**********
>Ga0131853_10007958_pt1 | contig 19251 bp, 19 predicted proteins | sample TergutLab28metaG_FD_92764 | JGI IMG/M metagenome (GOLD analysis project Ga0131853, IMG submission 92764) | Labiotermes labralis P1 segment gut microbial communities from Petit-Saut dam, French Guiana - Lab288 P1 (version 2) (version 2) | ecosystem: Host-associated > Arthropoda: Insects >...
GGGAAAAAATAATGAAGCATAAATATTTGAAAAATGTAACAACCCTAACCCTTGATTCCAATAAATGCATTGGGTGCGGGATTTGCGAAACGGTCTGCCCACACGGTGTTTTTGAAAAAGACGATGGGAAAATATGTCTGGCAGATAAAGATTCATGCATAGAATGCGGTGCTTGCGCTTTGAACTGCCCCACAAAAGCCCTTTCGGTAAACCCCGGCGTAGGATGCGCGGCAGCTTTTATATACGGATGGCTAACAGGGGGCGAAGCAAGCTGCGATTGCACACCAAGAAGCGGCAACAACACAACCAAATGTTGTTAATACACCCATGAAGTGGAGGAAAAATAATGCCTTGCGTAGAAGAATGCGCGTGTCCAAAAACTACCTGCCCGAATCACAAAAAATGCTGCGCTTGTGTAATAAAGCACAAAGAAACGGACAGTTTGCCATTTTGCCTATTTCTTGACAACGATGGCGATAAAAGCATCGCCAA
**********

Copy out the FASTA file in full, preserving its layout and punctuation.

>Ga0131853_10007958_pt1 | contig 19251 bp, 19 predicted proteins | sample TergutLab28metaG_FD_92764 | JGI IMG/M metagenome (GOLD analysis project Ga0131853, IMG submission 92764) | Labiotermes labralis P1 segment gut microbial communities from Petit-Saut dam, French Guiana - Lab288 P1 (version 2) (version 2) | ecosystem: Host-associated > Arthropoda: Insects >...
GGGAAAAAATAATGAAGCATAAATATTTGAAAAATGTAACAACCCTAACCCTTGATTCCAATAAATGCATTGGGTGCGGGATTTGCGAAACGGTCTGCCCACACGGTGTTTTTGAAAAAGACGATGGGAAAATATGTCTGGCAGATAAAGATTCATGCATAGAATGCGGTGCTTGCGCTTTGAACTGCCCCACAAAAGCCCTTTCGGTAAACCCCGGCGTAGGATGCGCGGCAGCTTTTATATACGGATGGCTAACAGGGGGCGAAGCAAGCTGCGATTGCACACCAAGAAGCGGCAACAACACAACCAAATGTTGTTAATACACCCATGAAGTGGAGGAAAAATAATGCCTTGCGTAGAAGAATGCGCGTGTCCAAAAACTACCTGCCCGAATCACAAAAAATGCTGCGCTTGTGTAATAAAGCACAAAGAAACGGACAGTTTGCCATTTTGCCTATTTCTTGACAACGATGGCGATAAAAGCATCGCCAA